Integrating Crisis Management & Business Continuity for a successful response
Many organizations treat Crisis Management (CM) and Business Continuity Management (BCM) as separate disciplines with separate reporting lines. Consequently, they often lose the ability to take advantage of these two disciplines’ inherent interconnectivity when managing a disruptive event that threatens the reputation and/or continuing operations of the organization.
In these organizations, the challenge is often that the response to an event is seen through different lenses. For example, when a severe IT disruption occurs, it is usually treated, at least initially, as purely a technical event with its own language and its own taxonomy. This is the traditional technical Incident Management process in which Business Continuity may have little or no role to play. However, this approach often lacks the articulation of the severity of the impact in business terms and the appropriate management actions required to ensure a response by the organization. This “non-integration” can lead to a delayed business response and reputational damage, as misalignment between the technical response and the organization as a whole results in conflicting actions. Greater integration between CM and BCM can improve an organization’s ability to respond to disruptive events by reducing the risk of delays, conflicting priorities and miscommunication.
BCM is defined as a holistic management process for identifying potential impacts from threats, and for developing response plans. The objective, ultimately, is to minimize the impact of disruptions by increasing the speed of recovery.
Crisis Management is the overall coordination of an organization's response to a crisis, with the goal of avoiding or minimizing damage to the organization's profitability, reputation, or ability to operate.
The differentiating factor is the level at which these functions are implemented. The CM function is usually a strategic function implemented by the ‘Gold Team’ (typically the Executive Team); the BCM function is an operational function, implemented by the ‘Bronze Team’ (typically the Operational Teams). What sits between these two functions to facilitate the process is the tactical function implemented by the ‘Silver Team’ (typically the Management Team).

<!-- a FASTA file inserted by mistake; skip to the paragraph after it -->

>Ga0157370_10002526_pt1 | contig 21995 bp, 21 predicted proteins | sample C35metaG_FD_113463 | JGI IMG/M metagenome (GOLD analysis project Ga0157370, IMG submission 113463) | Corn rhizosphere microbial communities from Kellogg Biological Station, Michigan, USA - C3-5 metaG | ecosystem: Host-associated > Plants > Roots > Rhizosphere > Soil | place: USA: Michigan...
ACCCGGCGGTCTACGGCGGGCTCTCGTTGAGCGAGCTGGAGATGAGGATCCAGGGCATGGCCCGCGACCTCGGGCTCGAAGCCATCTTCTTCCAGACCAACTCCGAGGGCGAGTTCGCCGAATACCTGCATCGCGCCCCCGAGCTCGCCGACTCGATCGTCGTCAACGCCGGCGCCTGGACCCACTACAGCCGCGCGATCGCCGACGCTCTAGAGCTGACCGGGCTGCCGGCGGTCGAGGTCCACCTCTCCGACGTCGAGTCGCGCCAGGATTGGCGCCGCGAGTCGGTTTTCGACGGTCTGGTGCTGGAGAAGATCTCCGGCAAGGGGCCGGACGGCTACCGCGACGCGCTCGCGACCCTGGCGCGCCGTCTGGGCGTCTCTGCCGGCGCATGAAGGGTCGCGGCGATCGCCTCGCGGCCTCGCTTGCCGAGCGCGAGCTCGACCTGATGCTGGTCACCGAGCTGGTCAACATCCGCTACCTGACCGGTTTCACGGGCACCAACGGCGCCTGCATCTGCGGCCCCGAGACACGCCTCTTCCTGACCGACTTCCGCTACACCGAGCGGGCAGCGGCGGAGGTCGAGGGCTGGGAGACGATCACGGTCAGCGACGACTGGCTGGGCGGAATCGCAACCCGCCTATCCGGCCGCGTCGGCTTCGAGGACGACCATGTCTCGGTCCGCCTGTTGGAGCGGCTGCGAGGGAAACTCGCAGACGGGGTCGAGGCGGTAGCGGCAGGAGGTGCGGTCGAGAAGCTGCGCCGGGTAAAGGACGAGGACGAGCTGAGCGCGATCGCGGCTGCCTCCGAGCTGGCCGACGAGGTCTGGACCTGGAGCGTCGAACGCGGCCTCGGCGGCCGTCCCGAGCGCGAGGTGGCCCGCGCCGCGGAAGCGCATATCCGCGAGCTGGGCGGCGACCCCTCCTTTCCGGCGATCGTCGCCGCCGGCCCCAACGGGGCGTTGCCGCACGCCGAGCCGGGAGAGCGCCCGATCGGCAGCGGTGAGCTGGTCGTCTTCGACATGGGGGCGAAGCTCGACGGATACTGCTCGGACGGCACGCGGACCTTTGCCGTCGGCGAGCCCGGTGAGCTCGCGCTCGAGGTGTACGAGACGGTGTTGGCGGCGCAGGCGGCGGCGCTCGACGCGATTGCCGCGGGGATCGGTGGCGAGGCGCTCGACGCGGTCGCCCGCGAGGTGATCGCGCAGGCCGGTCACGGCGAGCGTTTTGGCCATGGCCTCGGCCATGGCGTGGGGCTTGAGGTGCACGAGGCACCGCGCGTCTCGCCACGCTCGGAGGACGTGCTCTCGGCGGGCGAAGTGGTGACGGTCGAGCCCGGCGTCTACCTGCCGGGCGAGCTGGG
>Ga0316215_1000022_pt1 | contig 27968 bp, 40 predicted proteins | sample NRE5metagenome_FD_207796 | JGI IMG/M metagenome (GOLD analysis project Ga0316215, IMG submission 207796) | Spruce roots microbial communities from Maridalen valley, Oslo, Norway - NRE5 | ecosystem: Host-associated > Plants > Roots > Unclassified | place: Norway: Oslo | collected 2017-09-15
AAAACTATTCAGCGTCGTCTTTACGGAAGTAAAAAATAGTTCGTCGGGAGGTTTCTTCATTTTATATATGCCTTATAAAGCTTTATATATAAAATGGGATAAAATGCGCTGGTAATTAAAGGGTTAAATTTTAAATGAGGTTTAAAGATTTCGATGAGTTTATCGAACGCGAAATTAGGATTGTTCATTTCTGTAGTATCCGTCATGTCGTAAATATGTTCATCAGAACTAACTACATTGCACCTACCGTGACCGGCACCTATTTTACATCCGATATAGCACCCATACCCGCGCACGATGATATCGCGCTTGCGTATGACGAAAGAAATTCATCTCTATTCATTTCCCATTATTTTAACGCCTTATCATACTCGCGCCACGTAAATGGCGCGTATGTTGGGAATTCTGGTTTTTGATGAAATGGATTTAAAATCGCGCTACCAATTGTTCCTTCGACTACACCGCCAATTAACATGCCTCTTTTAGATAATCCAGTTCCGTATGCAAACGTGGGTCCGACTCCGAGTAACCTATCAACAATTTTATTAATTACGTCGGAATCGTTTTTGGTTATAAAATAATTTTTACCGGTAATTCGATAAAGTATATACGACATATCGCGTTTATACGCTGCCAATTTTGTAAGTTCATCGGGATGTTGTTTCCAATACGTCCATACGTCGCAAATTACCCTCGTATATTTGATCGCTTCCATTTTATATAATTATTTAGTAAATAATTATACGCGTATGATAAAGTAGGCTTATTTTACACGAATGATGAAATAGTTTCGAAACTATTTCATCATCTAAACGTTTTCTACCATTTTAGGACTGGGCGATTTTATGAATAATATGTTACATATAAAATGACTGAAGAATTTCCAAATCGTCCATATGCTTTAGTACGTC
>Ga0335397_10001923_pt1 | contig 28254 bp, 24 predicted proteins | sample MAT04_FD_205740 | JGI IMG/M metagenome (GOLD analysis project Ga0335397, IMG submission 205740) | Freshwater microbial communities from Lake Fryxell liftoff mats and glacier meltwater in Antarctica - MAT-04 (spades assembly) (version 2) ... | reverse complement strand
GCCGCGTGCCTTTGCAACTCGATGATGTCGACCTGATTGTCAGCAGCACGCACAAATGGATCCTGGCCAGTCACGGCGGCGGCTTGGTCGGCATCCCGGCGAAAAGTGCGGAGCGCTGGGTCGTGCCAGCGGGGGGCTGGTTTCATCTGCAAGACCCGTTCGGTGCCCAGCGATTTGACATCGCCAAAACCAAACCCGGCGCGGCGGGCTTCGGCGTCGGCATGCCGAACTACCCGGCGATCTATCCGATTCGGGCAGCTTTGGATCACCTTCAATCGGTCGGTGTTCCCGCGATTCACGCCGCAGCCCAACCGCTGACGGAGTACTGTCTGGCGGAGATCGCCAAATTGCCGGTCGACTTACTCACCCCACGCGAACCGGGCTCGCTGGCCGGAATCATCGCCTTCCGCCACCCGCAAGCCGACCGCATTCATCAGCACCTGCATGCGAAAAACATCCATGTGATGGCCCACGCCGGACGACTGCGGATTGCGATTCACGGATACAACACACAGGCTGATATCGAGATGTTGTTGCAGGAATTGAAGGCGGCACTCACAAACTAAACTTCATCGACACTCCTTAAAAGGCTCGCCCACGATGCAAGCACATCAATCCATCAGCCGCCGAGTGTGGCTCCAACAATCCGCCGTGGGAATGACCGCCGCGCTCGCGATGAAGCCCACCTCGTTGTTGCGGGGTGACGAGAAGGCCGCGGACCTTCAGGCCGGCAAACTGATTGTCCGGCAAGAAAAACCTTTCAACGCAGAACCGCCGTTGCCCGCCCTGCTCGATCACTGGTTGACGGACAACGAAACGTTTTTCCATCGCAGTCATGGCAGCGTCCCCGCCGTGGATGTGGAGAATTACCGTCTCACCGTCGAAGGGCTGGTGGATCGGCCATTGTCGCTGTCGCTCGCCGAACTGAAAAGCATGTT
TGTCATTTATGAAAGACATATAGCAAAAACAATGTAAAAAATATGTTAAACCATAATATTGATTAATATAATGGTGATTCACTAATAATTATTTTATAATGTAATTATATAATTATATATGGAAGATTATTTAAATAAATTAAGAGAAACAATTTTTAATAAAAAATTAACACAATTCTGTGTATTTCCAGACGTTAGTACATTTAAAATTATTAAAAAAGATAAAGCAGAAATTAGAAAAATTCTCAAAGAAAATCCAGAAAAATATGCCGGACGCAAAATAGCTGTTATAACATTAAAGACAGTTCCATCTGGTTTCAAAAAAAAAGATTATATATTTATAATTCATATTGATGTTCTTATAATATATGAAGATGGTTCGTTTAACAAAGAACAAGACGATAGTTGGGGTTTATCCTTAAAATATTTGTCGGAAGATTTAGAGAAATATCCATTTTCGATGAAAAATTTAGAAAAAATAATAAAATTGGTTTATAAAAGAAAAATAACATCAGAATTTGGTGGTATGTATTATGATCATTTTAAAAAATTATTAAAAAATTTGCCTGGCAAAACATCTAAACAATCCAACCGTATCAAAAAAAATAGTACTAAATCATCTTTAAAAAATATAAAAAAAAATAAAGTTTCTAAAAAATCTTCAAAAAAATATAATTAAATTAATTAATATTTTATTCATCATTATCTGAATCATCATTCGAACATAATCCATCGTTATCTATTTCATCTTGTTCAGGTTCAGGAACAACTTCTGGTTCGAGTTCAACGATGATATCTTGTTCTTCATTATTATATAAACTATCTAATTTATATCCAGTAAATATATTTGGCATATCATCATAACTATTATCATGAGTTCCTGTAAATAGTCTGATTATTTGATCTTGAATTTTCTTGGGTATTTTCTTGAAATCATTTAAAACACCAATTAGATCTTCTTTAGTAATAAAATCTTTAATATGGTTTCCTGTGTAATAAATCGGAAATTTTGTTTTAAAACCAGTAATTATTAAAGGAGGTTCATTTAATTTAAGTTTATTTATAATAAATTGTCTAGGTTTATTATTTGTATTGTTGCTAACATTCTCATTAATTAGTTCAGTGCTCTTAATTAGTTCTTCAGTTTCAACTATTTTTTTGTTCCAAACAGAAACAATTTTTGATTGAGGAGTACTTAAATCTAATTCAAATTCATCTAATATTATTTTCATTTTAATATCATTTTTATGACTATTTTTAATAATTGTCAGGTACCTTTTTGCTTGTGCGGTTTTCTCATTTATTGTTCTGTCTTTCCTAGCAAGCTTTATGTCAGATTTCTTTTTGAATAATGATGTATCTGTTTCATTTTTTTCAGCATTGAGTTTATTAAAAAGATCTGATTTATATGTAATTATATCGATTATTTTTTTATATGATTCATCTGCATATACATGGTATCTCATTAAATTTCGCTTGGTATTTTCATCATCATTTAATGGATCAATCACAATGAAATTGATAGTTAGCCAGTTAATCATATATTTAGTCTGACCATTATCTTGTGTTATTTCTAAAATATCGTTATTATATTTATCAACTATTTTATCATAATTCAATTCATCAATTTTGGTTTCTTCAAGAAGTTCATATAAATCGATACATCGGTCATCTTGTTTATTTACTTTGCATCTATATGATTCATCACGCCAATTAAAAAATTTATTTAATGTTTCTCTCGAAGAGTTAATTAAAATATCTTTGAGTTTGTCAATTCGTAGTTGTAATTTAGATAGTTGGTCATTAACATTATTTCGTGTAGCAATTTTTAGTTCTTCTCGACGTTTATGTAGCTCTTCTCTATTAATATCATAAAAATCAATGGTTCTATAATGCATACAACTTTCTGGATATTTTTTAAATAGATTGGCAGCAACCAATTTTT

Diagram 1 shows the hierarchy as well as the illustration of integration. CM and BCM can collectively be described as two halves of the same coin, each side with their own objective, but working symbiotically to strengthen the outcome.
CM does not always have to be invoked by the Gold Team. CM can also be implemented at the Tactical level by a Silver Team, perhaps at Divisional level. This will depend on the size of the organization as well as the nature of the disruptive event. Both the levels of application will result in the operational function being implemented by the Bronze Team. It will be the nature of the event and its impact that will determine the level of activation required.
To better understand the above process, we will use the following example from the financial services sector. The trading systems in the Capital Markets Division becomes inaccessible due to a faulty switch on the trading floor in one area of the building. The scenario only impacts the trading operational function and Capital Markets as a Division. The event is deemed a crisis due to its potential for far-reaching financial impacts on the organization. It is now dealt with at a tactical level by the Silver Team (Management). The Divisional Crisis Management plan is implemented. The decision is made to invoke the trading team continuity processes (implemented by the Bronze Team) and move them to alternate premises to resume the critical service. The Tactical Team keeps the Gold Team (Executive) informed of the impacts of the incident and the status of the resolution. Should this event escalate to have a broader impact on the organization by starting to impact other services such as Payments and Client Services, the event will be escalated to the Gold Team to make organizational decisions to mitigate regulatory and reputational impacts.
This example illustrates how integration of CM and BCM is applied during an event.
What are the benefits of integrating Crisis Management and Business Continuity?
- Ensure a seamless response from all levels of the organization as roles and responsibilities and expected actions are clearly defined and understood in both the Business Continuity function and the Crisis Management function. This allows the organization to focus on resumption in a shorter timeframe.